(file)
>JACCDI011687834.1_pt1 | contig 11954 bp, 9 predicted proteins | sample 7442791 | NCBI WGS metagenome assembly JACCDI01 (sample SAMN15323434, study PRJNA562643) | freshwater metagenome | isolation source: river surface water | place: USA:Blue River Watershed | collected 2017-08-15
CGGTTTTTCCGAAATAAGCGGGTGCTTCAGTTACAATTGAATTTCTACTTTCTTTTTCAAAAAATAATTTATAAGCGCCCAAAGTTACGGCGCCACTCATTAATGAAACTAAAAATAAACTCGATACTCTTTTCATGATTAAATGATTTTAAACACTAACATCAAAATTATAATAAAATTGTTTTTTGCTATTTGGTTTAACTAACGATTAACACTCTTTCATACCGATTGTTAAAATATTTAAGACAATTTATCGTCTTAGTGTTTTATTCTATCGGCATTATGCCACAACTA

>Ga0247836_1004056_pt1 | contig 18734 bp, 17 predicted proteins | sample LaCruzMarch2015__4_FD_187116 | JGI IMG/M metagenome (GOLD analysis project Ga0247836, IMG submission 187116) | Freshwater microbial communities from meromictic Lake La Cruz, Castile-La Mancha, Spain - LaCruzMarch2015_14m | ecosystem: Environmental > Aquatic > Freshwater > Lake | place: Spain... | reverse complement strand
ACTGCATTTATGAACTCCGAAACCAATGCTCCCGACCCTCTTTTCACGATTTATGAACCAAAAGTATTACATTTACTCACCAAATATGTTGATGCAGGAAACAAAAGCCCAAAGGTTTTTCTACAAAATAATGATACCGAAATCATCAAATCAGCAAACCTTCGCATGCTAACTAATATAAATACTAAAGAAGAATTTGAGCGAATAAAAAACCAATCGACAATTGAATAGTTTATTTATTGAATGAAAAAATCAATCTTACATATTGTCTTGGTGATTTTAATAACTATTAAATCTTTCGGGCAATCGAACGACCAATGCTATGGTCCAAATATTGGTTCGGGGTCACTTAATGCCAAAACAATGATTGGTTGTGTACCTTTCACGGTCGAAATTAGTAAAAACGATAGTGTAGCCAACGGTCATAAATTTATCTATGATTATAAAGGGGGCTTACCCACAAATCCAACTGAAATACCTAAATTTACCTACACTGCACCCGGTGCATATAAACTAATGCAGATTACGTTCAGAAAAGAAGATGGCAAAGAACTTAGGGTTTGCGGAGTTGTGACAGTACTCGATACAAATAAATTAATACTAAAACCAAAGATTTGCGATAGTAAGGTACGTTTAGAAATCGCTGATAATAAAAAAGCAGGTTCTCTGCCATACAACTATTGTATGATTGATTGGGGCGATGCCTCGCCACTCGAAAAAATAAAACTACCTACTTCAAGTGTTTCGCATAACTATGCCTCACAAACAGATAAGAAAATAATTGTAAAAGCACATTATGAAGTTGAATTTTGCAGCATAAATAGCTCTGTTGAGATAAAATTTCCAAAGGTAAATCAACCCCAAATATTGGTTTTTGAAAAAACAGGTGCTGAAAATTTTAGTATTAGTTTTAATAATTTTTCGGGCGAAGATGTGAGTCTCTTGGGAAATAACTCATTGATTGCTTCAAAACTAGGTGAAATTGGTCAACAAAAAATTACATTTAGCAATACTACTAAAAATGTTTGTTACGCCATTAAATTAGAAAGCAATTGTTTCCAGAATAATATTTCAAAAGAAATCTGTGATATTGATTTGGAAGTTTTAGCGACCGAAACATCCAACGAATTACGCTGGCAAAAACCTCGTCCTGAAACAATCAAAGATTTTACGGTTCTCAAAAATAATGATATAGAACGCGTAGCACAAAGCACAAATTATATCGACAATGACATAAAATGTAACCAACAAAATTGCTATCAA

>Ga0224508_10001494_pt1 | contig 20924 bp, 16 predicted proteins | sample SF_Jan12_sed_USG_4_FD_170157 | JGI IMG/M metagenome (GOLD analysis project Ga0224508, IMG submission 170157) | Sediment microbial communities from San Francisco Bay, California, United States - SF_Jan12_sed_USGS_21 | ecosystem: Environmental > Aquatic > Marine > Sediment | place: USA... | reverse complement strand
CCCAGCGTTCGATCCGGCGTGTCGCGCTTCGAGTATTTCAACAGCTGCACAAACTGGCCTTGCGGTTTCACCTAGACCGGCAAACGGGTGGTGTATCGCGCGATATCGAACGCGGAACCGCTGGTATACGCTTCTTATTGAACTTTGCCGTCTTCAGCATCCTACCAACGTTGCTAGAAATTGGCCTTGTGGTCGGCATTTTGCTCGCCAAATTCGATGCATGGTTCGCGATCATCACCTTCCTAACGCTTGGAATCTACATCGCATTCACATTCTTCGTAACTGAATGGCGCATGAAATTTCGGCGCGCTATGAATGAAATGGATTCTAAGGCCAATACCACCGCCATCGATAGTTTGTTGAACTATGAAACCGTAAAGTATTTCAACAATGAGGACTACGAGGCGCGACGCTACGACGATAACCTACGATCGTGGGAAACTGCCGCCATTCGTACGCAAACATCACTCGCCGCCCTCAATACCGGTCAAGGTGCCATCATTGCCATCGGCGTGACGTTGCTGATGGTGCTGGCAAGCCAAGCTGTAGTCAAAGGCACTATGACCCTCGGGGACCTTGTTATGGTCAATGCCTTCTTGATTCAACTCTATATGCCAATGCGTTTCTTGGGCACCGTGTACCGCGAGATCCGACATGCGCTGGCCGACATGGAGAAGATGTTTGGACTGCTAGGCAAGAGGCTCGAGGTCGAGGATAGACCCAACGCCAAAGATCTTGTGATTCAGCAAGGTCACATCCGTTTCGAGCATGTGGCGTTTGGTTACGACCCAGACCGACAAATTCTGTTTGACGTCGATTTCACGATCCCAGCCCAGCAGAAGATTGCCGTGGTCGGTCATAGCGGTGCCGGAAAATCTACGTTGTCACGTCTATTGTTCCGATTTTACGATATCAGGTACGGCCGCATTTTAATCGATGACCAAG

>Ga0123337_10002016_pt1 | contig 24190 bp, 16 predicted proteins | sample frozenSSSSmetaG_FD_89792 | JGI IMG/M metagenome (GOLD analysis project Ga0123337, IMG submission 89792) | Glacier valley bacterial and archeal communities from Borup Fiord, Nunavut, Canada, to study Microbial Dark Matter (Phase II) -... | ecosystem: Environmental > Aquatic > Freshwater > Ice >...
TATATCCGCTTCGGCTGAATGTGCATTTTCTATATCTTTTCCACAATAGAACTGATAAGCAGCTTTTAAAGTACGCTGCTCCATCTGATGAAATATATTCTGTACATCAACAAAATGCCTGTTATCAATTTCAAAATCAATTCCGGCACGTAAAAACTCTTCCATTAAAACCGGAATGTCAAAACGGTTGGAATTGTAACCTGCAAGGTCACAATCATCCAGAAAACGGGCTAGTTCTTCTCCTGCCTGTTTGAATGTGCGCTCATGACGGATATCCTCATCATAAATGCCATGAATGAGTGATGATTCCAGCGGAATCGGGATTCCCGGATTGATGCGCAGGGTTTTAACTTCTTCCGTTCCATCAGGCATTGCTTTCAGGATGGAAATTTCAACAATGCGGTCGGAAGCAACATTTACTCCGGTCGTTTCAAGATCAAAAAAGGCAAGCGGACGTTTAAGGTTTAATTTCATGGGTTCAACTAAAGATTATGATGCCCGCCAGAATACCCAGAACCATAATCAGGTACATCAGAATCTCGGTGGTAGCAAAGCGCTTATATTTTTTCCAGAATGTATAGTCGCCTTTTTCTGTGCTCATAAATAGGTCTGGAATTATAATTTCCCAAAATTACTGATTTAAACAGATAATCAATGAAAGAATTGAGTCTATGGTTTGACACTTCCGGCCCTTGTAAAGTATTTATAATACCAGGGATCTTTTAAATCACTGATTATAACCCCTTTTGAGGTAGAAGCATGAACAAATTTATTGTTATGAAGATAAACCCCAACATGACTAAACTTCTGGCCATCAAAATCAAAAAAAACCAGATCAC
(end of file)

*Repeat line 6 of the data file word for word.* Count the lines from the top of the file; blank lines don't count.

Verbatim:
CCCAGCGTTCGATCCGGCGTGTCGCGCTTCGAGTATTTCAACAGCTGCACAAACTGGCCTTGCGGTTTCACCTAGACCGGCAAACGGGTGGTGTATCGCGCGATATCGAACGCGGAACCGCTGGTATACGCTTCTTATTGAACTTTGCCGTCTTCAGCATCCTACCAACGTTGCTAGAAATTGGCCTTGTGGTCGGCATTTTGCTCGCCAAATTCGATGCATGGTTCGCGATCATCACCTTCCTAACGCTTGGAATCTACATCGCATTCACATTCTTCGTAACTGAATGGCGCATGAAATTTCGGCGCGCTATGAATGAAATGGATTCTAAGGCCAATACCACCGCCATCGATAGTTTGTTGAACTATGAAACCGTAAAGTATTTCAACAATGAGGACTACGAGGCGCGACGCTACGACGATAACCTACGATCGTGGGAAACTGCCGCCATTCGTACGCAAACATCACTCGCCGCCCTCAATACCGGTCAAGGTGCCATCATTGCCATCGGCGTGACGTTGCTGATGGTGCTGGCAAGCCAAGCTGTAGTCAAAGGCACTATGACCCTCGGGGACCTTGTTATGGTCAATGCCTTCTTGATTCAACTCTATATGCCAATGCGTTTCTTGGGCACCGTGTACCGCGAGATCCGACATGCGCTGGCCGACATGGAGAAGATGTTTGGACTGCTAGGCAAGAGGCTCGAGGTCGAGGATAGACCCAACGCCAAAGATCTTGTGATTCAGCAAGGTCACATCCGTTTCGAGCATGTGGCGTTTGGTTACGACCCAGACCGACAAATTCTGTTTGACGTCGATTTCACGATCCCAGCCCAGCAGAAGATTGCCGTGGTCGGTCATAGCGGTGCCGGAAAATCTACGTTGTCACGTCTATTGTTCCGATTTTACGATATCAGGTACGGCCGCATTTTAATCGATGACCAAG